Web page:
Kingsview CIO Scott Martin on Fox Business Making Money with Charles Payne 2.10.23
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Program: Making Money with Charles Payne
Station: Fox Business News
LAUREN SIMONETTI: Let’s talk more about this. We have Main Street Asset Management CFO Erin Gibbs, in Kingsview Wealth Management CIO Scott Martin. Welcome to both of you. You match the pink. It’s like an early Valentine’s Day special here. Let’s start with the message. Yeah. It’s the worst holiday of the year. Lip shares are sinking. Last check, they were down over 30%. Bad earnings reporting a net loss of, what, $600 Million in the quarter, twice what it lost a year ago because Uber is eating its lunch. Expedia is also down today on missed earnings and revenue. Erin, I want to go to you first on this. Taken together, what does this tell you about the consumer?
ERIN GIBBS: I think there’s a really interesting story about broad consumer and then very specific pockets that are doing well. And overall, we know that consumer savings are going down. We know that people are going to be more cautious about where they spend their money on how much they’re going to spend on. I think it’s there’s definitely going to be more compression in some of those, particularly the companies that were very highly valued, missing those earnings. They should get hurt really hard if you’re going to miss your earnings by that much and not revise your expectations down. I think there are the few pockets of safety are basically travel and leisure is really the one area where we haven’t seen those earnings being revised back down.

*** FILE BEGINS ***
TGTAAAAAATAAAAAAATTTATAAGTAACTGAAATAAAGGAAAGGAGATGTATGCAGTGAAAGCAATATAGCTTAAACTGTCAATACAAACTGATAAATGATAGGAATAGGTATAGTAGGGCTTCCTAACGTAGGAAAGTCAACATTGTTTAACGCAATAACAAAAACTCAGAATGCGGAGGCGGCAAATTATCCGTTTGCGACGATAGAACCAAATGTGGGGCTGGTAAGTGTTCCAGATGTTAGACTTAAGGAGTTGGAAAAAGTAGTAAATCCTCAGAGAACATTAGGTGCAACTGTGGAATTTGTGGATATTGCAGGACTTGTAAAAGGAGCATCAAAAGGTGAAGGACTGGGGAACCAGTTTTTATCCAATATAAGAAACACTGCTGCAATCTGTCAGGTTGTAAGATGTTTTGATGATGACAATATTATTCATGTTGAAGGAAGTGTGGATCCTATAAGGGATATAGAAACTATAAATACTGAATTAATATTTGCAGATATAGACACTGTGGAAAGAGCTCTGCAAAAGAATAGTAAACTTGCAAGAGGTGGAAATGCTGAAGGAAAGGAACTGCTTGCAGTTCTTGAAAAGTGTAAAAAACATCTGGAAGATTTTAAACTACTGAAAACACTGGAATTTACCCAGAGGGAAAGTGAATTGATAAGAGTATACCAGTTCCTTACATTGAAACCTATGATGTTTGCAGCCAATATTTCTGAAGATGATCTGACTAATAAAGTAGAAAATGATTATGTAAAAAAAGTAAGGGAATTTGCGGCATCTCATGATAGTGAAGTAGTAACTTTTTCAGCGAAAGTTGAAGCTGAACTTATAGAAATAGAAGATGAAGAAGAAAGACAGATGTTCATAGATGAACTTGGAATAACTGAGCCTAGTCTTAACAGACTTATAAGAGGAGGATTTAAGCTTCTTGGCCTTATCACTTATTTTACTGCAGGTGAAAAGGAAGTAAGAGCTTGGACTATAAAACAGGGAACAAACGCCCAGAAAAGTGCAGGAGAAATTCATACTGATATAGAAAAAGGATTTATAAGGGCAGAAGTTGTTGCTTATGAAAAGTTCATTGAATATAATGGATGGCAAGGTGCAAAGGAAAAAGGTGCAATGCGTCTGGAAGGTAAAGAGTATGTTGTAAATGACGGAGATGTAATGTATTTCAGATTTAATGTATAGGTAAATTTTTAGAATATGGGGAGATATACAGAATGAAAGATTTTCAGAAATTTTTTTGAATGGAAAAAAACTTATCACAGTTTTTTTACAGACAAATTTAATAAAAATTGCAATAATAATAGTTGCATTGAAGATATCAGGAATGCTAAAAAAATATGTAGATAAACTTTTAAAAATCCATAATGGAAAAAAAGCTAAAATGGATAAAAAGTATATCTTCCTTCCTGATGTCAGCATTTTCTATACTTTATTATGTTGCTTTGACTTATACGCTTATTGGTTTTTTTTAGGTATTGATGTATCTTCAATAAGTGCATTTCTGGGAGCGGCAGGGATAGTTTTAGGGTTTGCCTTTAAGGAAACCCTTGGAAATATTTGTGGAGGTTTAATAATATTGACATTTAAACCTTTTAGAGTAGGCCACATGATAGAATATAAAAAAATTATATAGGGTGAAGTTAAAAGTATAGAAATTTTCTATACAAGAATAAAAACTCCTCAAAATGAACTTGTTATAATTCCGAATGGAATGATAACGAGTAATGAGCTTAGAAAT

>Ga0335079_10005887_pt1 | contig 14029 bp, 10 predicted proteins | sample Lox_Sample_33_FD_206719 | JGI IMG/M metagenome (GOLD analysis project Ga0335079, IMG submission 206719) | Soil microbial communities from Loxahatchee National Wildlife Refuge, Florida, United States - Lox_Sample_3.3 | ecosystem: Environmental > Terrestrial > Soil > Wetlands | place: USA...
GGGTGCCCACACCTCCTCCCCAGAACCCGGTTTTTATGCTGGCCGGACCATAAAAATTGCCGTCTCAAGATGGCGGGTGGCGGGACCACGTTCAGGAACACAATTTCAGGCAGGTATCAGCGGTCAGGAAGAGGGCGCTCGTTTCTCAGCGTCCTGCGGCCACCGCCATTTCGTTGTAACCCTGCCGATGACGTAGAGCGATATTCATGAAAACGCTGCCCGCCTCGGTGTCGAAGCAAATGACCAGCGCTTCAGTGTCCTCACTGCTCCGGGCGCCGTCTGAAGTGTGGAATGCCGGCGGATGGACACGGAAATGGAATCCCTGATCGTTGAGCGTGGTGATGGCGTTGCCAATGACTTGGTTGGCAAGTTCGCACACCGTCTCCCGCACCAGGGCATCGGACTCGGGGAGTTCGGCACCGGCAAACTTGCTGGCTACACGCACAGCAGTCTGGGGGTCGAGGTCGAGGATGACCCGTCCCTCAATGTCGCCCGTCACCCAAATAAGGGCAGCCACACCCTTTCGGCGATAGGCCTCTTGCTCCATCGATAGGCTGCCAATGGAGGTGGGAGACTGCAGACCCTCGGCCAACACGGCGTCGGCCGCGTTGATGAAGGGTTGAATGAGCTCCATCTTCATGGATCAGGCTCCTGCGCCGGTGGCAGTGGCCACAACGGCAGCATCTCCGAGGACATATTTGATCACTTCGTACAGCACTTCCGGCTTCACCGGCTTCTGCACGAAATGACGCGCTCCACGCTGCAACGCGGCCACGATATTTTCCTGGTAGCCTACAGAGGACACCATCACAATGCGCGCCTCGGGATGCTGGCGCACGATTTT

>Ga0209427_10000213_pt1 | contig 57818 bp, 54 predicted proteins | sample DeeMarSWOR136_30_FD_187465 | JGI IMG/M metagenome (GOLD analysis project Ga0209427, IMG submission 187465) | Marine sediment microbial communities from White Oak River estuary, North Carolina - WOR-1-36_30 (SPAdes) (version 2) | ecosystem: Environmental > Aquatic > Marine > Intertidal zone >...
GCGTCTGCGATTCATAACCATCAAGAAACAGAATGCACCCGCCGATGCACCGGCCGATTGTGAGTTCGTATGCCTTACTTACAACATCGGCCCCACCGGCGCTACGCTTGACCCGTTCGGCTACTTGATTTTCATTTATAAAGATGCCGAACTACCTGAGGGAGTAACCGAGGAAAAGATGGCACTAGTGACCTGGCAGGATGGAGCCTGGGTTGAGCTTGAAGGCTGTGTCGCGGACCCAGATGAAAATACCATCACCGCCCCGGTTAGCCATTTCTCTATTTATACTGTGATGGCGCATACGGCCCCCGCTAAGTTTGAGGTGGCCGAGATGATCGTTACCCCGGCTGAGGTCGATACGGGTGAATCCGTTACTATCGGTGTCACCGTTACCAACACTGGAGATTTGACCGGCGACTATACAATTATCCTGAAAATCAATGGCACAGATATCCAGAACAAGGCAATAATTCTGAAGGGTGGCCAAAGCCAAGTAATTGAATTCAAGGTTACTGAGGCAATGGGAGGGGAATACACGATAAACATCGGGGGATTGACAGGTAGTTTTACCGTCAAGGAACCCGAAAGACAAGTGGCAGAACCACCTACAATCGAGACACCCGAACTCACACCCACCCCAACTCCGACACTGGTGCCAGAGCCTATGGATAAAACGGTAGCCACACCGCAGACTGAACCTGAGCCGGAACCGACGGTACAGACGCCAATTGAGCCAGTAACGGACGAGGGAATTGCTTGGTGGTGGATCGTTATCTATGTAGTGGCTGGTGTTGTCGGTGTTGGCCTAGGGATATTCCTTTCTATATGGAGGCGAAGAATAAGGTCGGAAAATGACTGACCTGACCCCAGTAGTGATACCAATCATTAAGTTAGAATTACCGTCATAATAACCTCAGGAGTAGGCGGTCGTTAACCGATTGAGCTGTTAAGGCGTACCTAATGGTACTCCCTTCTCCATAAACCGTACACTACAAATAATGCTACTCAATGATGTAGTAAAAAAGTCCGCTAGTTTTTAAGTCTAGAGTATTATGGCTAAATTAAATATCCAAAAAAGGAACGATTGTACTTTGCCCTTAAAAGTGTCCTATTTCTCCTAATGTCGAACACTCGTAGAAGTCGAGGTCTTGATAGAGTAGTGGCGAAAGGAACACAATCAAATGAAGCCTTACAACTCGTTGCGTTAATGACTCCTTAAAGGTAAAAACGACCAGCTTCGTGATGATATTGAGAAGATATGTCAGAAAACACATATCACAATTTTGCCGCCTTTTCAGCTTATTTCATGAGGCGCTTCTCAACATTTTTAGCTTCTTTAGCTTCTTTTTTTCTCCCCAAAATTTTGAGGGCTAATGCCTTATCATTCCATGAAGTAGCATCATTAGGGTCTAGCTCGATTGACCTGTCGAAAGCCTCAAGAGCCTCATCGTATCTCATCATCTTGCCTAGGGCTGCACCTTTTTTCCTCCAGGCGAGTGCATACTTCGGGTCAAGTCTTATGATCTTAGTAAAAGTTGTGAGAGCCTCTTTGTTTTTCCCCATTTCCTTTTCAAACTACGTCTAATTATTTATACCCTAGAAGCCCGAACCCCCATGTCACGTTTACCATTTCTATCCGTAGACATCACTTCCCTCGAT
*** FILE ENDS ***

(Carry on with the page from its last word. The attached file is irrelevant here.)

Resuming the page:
SIMMONETTI: Isn’t Expedia a travel company as well?
GIBBS: Yeah, you would agree?
SIMMONETTI: I asked my question with a question mark myself.
GIBBS: No, no, no. So, yes, absolutely. Expedia being one of those companies that’s missing it. But Booking.com, all the airlines, restaurants, that sort of thing. So yeah, as Expedia being the one exception in that in that group, very fair. And then also travel and leisure also focused on Europe has also been doing you like really well yes and I do like Europe I think that’s one of those areas that’s been performing outperforming since the beginning of year, but even has been holding up much, much better in the past two weeks than we’ve seen in the US, both in large caps and in small caps.
SIMMONETTI: Scott, come in here. What do you want to say?
SCOT MARTIN: I like the travel and leisure call. Lauren I think also you’ve got to look at hotels to something like Marriott has been hanging in there pretty well. Obviously, the airlines as well, because folks are traveling, whether it’s domestic or international. Also, I think Visa and MasterCard, too, tied to the consumer, but a necessary evil, if you will. So if you look at how much consumers are using the plastic, I think Visa and MasterCard are ways to kind of gauge how the consumer is doing. And the consumer is hanging in there, even though there are some companies that are suffering, like you mentioned, with Lyft versus Uber, but the consumer is still spending. They’re just being very choosy about where they go and what they.
SIMMONETI: Do and ringing up the balance. Right. Let’s pivot to to earnings season. It was half of the S&P, Aaron, reported earnings this week so far OK. What’s your Take?
GIBBS: Actually no this is one of the worst earnings seasons. When we talk about beat rates and miss rates, we even had an earnings season this bad since the first first quarters of the pandemic. The beat rate is about 10% lower than normal than the five year average. And the miss rate is about 10% higher. So we’re looking at 28% in companies missing versus an average of 17. That’s a big difference. We’re talking like an additional 10% of companies in the S&P 500 missing their estimates.